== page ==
With 2020 being the year of virtual gatherings, I decided to circle back to my favorite pundit, Bobby Carlton, for an update on the virtual reality (VR) space.
Last time I shared my conversation with Bobby (July/ August 2019 issue—https://pubs.royle.com/publication/?m=20617&i=600053&p=20), he had predicted a drop in price and more untethered solutions, which is exactly what we are seeing now. VR has come down in price, and we are seeing a variety of headsets with inside-out technology. This approach incorporates lights or cameras to build out a digital version of the space the headset wearer is in. The data from these sensors is continuously cross-referenced to see how the wearer is moving within the physical space. Fewer wires, more ability to move around.
Bobby shared that organizations are turning to VR to recreate those moments of camaraderie we are missing out on during the COVID-19 pandemic. Interesting to me were the words he used to describe his VR interactions:
“We are looking for that idea of virtual presence— where we can see body language and read people. Where we can read excitement and interest.”
Reading excitement and interest is good, right? But I’m a skeptic. Not a big fan of wearing a headset, I admit to being a hesitant adopter in the VR space. I also find it unsettling to appear as an avatar. To alleviate my doubts, Bobby showed me how he uploaded a photo of himself to one of the VR platforms—making for a more realistic avatar. I had to see it to fully understand the value of this small change, but I can tell you, it made an impact. With facial expressions and hand gestures included, virtual presence in VR is shaping up nicely.
LEADING WITH LiDAR
Even before the pandemic, companies were using VR for onboarding. According to Bobby, these VR experiences continue to help new employees acclimate to their new environments both culturally and geographically, giving them a sense of the space.
Bobby showed me how easy it is to capture that space, thanks to LiDAR (light detection and ranging) technology on the iPhone 12. LiDAR is a remote-sensing process that uses light to measure variable distances. Combined with GPS technology, you can map out pretty much anything with LiDAR—plus guide a self-driving car. If you have the iPhone 12, check for a little black dot near the camera lenses. That’s the new LiDAR sensor.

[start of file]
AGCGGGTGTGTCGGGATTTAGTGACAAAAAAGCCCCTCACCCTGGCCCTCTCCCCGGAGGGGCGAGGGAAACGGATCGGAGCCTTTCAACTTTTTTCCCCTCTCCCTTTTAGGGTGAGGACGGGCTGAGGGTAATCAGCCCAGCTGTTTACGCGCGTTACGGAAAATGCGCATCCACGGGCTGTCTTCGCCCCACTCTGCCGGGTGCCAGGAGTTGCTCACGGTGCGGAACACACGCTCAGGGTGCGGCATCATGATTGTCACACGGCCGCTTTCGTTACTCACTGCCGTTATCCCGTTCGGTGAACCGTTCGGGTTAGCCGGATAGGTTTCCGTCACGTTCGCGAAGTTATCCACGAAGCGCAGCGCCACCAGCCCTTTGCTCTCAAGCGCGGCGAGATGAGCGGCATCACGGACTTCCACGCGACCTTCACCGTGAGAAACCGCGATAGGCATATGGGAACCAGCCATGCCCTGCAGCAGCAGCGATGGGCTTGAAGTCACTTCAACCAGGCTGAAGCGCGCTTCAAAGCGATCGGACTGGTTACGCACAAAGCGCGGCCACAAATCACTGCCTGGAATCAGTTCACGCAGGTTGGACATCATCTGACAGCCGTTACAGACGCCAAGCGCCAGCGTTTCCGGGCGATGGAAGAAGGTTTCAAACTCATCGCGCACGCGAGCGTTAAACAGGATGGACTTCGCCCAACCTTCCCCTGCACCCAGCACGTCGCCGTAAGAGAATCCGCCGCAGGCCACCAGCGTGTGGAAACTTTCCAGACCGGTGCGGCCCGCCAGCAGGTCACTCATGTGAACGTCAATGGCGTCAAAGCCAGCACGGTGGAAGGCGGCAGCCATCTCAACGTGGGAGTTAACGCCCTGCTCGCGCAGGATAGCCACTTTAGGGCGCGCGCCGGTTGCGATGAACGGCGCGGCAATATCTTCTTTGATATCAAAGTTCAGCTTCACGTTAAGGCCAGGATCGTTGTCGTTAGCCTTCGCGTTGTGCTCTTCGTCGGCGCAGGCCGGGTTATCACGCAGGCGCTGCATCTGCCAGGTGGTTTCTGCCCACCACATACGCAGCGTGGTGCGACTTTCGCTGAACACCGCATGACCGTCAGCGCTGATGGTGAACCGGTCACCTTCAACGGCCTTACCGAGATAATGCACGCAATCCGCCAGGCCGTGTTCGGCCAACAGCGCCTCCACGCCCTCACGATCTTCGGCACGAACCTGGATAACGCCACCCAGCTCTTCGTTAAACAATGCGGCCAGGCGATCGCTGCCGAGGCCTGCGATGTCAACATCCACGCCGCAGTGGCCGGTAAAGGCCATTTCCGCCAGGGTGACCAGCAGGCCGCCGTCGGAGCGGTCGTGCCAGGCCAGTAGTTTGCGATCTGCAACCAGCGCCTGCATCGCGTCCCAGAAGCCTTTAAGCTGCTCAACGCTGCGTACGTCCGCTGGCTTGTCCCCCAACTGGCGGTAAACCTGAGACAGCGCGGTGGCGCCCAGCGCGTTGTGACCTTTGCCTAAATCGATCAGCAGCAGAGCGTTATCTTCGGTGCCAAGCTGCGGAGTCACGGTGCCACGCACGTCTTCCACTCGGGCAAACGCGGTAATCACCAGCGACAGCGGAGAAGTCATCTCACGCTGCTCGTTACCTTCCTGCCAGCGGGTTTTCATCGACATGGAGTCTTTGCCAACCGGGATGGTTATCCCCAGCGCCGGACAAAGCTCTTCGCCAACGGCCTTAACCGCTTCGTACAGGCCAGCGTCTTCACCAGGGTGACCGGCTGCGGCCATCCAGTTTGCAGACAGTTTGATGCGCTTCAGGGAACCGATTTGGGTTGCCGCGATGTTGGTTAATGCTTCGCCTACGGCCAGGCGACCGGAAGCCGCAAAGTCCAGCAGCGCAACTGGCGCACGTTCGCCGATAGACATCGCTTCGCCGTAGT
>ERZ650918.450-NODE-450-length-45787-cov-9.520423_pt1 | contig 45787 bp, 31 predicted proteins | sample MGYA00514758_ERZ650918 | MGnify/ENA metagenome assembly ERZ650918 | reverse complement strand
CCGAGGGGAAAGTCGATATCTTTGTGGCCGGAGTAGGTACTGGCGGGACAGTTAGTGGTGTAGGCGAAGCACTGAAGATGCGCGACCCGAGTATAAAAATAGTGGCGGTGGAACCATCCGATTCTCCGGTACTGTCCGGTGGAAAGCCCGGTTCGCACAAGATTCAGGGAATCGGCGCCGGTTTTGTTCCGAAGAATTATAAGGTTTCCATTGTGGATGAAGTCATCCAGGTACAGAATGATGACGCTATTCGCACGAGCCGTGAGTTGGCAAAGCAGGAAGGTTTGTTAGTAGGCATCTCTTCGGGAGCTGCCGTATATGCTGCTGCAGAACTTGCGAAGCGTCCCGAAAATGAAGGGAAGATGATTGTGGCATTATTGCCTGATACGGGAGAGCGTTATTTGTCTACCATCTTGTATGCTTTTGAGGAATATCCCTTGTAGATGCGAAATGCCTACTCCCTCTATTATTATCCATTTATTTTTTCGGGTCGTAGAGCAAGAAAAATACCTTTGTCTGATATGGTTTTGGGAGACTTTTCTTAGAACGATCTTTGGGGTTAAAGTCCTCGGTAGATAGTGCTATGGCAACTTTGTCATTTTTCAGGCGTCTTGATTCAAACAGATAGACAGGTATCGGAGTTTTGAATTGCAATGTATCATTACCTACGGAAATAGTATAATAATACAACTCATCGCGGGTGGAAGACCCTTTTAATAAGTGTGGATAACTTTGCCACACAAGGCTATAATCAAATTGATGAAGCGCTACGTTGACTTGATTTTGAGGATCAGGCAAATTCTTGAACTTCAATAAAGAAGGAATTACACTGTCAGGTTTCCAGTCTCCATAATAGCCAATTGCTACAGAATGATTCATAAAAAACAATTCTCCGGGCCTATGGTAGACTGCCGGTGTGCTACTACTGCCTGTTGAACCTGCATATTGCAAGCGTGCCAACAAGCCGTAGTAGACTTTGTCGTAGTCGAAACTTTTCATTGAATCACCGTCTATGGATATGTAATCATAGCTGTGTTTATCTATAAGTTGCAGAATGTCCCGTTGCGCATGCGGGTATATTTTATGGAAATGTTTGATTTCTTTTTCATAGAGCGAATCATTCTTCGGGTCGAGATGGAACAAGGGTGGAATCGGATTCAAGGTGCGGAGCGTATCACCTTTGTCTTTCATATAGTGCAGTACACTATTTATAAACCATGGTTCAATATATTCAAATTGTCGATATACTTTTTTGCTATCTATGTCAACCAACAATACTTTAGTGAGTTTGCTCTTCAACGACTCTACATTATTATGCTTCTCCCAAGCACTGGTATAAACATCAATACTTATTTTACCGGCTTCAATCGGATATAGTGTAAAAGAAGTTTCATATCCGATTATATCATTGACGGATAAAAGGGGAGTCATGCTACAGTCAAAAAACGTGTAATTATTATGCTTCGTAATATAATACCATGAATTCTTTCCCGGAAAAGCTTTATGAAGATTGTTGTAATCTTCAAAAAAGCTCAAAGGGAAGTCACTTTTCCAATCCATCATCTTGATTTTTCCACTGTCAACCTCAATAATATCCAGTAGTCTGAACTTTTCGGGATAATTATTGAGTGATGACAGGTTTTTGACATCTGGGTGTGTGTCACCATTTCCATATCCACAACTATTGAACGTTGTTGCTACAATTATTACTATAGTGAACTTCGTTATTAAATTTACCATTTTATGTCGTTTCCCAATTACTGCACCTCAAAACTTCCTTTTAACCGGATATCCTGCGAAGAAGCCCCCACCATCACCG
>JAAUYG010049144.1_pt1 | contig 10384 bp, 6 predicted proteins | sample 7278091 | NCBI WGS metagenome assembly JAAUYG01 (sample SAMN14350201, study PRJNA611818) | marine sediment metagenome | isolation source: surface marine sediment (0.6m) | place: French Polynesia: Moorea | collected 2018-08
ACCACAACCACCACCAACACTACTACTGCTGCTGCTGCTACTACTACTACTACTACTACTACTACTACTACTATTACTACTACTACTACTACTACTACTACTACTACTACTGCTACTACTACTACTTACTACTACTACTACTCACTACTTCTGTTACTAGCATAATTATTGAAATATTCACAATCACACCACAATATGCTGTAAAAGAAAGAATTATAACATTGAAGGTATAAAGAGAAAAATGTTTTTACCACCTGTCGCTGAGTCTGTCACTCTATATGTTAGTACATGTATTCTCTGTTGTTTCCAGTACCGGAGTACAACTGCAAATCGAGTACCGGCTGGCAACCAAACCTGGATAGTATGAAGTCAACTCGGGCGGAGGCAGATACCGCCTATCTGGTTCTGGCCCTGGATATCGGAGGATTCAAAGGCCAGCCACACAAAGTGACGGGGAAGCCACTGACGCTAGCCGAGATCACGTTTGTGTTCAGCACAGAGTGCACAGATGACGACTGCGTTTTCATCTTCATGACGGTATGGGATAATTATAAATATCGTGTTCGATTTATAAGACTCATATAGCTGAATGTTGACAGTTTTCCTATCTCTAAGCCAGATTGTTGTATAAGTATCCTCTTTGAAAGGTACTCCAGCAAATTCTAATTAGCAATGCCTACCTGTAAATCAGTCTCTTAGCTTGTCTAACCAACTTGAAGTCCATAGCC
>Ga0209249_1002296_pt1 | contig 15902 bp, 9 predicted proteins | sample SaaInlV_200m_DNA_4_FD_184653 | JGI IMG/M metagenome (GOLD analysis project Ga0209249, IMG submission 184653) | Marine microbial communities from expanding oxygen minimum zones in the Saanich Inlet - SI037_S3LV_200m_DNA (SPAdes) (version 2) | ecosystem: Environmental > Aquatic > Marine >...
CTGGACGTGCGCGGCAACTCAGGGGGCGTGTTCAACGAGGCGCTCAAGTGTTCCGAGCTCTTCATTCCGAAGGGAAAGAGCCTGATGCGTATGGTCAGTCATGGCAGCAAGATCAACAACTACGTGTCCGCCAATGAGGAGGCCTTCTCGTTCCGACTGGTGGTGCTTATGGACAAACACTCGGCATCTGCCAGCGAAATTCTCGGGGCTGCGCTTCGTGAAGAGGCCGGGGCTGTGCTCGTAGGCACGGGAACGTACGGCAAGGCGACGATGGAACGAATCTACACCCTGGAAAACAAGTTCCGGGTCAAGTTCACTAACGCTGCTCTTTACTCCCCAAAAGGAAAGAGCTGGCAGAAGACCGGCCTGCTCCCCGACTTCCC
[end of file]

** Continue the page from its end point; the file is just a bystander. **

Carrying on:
Bobby shared that it took him a mere five minutes, using his iPhone 12, to scan his living room and create a 3-D model, which now can be brought into an application such as SketchFab or a similar VR platform.
PLATFORMS TO CHECK OUT
Speaking of VR platforms, Bobby recommended a few interesting platforms to explore: Engage, Rumii, and Spatial. I highly recommend that you explore all three.
Teachers and students meet in Engage VR classrooms and explore pre-built content. Use cases include science-based curricula and animal dissections. Recently, Virtual College partnered with Engage’s parent company (Immersive VR Education) to design, develop, and deliver vocational learning solutions, with a potential focus on the healthcare, infrastructure, defense, and security sectors.
You can try out the Lite version of the platform for free and explore events and sessions others have created. The Pro level is also free, with pricing per project on some features. Engage boasts tools such as an avatar creator, outfits and uniforms, live VR meetings, forms, assessments, recording, translation, and the ability to play your own videos inside the VR environment.
With Rumii (from Doghead simulations), you ideally can meet with your team in a virtual space and bring in assets you normally would have in a meeting or classroom. In Rumii, collaboration is paramount.
You can download a free trial for up to three users. Features include custom avatars, realistic spaces, shared assets, and a widget board that professes to bring real-life collaboration tools into the VR learning space.
Spatial is my favorite. It combines VR and AR (augmented reality)—also known as mixed reality—to enable us to bring objects into a shared space to view and manipulate them. According to co-founder and CEO Anand Agarawala, “With Spatial, collaboration becomes an immersive 3-D experience where you can express ideas visually by just saying them, organize thoughts in the room around you, and never let space confine your work.”
In Spatial, I appear as a hologram with my real face (from a photo), and my mouth moves realistically when I talk. I was able to invite a few people to join me as we passed a globe around the room. I could read body language, excitement, and interest. And I forgot I was wearing a headset! As of December 2020, Spatial was still offering access for free.
Note that each of these platforms can be used with a VR headset, as well as on a computer.
Thanks to Bobby Carlton for sharing his knowledge and expertise. If you run into him in person, or in VR, ask him about the pine cones in Spatial. It’s a great story!
MORE TO EXPLORE
- Engage: https://engagevr.io/ and @EngageVR on Twitter
- Rumii: https://www.dogheadsimulations.com/rumii and @rumiiVR on Twitter
- Spatial: https://spatial.io/ and @spatialxr on Twitter
Phylise Banner is a learning experience designer with more than 25 years of vision, action, and leadership experience in transformational learning and development approaches. A pioneer in online learning, she is an Adobe Education Leader, Certified Learning Environment Architect, STC Fellow, performance storyteller, avid angler, aviation enthusiast, and currently training to be a private pilot.